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Locked: The best way to declare 200+ transactions in capital gains/losses

  • Last Updated:
  • Apr 20th, 2017 2:57 pm
[OP]
Member
User avatar
Jul 4, 2009
301 posts
41 upvotes
Mississauga

The best way to declare 200+ transactions in capital gains/losses

Hello everyone

I just needed a little help on what I should do. I did 234 transactions last year in my CASH trading account (Yes I know I shouldn't have done so many). I have a total of $1385 in commission fees paid to the bank for these transactions. I had a total loss of around $8000 caused by a few big hits, I was just wondering what the best way would be to declare it to Canada Revenue Agency. I am using the Ufile software and it looks like you have to declare every transaction you did. I maxed out my RRSP last year so far I am getting a $3500+ return at the moment, I don't have any other capital/gains losses besides this trading account.

Thank you everyone for your help!

-Raymond
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3 replies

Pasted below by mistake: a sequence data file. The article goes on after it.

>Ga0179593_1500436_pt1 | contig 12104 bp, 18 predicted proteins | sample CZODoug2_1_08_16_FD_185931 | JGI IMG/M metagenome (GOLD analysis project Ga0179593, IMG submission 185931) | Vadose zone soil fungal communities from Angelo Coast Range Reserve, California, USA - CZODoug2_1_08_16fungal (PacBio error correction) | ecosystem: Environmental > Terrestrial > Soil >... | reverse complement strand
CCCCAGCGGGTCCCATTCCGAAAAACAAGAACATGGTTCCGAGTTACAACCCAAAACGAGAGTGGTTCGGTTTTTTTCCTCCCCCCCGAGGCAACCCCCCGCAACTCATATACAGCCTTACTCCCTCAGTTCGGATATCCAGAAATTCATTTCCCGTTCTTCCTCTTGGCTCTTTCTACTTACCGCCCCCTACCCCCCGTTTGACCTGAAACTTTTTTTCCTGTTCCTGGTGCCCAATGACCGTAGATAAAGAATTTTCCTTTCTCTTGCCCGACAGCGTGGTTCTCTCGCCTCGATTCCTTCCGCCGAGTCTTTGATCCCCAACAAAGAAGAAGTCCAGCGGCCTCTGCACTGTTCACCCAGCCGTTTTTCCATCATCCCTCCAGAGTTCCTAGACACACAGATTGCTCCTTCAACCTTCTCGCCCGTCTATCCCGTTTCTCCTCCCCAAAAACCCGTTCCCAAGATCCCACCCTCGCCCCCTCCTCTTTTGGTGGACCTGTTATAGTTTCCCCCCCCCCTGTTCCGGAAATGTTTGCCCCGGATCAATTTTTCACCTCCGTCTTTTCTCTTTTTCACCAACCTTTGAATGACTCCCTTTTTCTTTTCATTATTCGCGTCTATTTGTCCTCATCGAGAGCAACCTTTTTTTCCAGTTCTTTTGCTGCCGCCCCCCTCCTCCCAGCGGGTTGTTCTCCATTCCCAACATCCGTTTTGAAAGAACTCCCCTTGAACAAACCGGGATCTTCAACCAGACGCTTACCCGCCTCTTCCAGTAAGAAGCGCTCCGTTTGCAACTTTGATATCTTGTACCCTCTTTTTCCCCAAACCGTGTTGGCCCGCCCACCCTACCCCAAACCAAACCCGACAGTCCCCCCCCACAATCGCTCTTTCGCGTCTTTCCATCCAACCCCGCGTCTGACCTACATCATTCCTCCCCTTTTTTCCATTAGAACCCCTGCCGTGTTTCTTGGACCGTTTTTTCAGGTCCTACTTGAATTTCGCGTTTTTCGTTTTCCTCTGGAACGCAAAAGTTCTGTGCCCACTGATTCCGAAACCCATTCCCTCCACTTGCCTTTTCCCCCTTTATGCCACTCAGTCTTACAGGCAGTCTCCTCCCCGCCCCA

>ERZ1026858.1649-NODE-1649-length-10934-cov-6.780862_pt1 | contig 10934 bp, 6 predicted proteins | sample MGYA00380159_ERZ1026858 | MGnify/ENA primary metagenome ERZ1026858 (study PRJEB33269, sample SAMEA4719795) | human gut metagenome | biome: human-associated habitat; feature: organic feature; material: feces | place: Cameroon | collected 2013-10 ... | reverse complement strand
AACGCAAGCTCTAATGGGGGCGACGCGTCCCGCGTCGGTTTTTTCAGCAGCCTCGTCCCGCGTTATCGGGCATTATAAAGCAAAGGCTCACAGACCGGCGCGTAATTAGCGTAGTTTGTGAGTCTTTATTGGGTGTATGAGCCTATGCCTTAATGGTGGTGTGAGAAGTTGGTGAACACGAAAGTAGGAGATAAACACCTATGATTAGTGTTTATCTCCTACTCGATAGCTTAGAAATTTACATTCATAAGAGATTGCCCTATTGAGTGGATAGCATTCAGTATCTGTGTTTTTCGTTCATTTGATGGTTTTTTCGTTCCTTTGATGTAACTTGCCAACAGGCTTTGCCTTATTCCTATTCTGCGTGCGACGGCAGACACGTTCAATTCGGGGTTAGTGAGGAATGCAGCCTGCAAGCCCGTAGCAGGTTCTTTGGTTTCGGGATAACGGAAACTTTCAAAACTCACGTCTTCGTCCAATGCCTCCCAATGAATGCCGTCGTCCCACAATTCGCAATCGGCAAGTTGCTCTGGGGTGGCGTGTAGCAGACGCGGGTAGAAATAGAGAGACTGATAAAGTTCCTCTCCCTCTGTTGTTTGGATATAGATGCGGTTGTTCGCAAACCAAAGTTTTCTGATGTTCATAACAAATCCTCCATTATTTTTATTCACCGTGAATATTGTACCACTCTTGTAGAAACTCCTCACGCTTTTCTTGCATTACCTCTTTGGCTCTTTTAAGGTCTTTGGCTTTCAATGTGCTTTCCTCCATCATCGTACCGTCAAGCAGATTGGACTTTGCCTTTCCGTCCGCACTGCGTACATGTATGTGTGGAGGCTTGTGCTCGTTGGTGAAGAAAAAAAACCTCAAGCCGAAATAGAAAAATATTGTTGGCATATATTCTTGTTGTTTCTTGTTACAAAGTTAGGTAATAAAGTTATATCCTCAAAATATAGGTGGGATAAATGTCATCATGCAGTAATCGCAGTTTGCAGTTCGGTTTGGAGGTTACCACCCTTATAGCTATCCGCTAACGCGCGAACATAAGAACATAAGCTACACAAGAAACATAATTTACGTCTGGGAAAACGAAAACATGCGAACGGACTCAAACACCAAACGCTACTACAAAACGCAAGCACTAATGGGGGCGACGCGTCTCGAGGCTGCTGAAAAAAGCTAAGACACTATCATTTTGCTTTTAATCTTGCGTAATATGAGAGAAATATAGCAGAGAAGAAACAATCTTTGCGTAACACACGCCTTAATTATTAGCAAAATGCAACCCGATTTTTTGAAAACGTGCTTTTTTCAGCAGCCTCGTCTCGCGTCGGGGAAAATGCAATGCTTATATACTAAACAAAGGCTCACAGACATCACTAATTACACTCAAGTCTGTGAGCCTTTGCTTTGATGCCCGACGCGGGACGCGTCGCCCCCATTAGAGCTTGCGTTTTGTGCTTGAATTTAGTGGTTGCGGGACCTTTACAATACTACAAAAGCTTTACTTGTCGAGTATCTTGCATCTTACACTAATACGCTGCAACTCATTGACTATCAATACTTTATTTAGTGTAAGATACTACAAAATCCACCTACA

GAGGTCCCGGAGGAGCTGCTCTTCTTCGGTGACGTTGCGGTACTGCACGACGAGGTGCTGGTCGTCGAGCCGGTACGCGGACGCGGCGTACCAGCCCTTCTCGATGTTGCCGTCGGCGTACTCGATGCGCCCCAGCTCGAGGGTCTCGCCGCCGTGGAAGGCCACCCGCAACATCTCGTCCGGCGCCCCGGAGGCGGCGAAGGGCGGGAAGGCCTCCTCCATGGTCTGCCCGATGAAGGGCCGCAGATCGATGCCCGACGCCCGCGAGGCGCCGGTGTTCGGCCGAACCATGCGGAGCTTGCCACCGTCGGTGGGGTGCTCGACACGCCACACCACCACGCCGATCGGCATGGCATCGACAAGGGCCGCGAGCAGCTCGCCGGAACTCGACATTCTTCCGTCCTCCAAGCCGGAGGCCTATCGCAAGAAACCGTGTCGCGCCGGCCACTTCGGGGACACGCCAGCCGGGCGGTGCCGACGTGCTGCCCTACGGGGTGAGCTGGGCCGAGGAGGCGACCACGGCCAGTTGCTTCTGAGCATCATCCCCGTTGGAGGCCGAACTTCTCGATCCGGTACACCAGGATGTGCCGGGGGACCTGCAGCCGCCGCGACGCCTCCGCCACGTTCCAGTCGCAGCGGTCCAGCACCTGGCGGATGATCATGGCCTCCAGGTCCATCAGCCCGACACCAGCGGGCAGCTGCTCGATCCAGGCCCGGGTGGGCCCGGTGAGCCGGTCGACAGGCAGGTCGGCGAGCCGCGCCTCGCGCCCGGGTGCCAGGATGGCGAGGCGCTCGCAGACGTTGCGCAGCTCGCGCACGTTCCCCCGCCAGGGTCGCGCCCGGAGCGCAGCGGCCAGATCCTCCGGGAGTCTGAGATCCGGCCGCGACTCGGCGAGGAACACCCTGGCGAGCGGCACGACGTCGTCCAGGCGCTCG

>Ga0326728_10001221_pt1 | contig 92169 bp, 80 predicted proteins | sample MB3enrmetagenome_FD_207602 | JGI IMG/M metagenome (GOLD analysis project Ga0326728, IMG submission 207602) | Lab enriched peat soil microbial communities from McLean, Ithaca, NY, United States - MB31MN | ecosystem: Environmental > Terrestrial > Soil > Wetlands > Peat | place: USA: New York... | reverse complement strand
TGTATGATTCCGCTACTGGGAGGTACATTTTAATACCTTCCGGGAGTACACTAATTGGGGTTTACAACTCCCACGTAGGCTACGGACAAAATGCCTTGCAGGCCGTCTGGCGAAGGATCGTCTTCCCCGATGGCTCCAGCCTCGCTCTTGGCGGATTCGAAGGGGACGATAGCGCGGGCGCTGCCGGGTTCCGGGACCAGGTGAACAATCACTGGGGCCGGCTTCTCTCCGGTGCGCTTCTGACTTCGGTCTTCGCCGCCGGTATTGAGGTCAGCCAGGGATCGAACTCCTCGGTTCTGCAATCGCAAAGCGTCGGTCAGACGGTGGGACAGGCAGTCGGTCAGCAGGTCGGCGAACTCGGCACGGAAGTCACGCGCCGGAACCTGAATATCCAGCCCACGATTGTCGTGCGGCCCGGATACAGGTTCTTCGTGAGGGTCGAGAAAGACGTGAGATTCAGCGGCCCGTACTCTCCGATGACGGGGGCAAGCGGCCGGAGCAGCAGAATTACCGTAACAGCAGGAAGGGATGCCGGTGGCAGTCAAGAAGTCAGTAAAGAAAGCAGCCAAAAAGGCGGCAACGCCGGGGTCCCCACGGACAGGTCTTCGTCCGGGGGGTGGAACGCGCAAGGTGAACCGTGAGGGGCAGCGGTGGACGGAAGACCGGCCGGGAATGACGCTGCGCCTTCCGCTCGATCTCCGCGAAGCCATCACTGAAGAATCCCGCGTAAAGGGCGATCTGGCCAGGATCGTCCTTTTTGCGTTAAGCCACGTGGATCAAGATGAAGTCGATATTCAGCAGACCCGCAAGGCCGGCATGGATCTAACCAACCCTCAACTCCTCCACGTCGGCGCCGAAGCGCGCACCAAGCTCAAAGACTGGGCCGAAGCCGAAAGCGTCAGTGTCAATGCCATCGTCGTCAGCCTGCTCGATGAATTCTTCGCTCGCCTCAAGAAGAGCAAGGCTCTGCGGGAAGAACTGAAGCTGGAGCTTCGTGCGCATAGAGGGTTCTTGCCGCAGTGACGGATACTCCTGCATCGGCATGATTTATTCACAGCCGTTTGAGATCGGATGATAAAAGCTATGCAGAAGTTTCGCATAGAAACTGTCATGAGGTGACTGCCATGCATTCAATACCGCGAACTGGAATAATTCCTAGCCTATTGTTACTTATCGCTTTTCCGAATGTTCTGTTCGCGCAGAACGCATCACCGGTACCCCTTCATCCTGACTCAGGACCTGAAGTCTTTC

Jr. Member
User avatar
Nov 3, 2008
180 posts
69 upvotes
National Capital Reg…
What is your question exactly?

You report your capital gains and losses on Schedule 3. If you Netfile, you can enter aggregate details (no need to enter every sale individually, Netfile only sends aggregate summary to CRA). That said, you need to know your individual amounts in case of review. Hope you did not do Short Sales, as they need to go on business income part, and cannot be done on Schedule 3. You will need to calculate your ACB accurately as well.

You can do your own calculations in Excel, and when satisfied, enter total details into the software.
Sr. Member
Nov 13, 2013
611 posts
213 upvotes
Capital loss won't save you anything this year. You could ignore the smaller losses and claim later when you have a gain to use as an offset.
Jr. Member
User avatar
Nov 3, 2008
180 posts
69 upvotes
National Capital Reg…
fogetmylogin wrote:
Apr 20th, 2017 2:40 pm
Capital loss won't save you anything this year. You could ignore the smaller losses and claim later when you have a gain to use as an offset.
This is allowed, but I would not recommend, as the longer time records are not organised, it is exponentially more pain to make correct calculations down the road. Also, after 6 years, accepted capital loss records not need to be retained, but if done in the future, every record is examinable. Capital loses are also carried forward indefinitely, so they will not disappear. Based on OP's attitude, he/she better start proper record keeping sooner than later.

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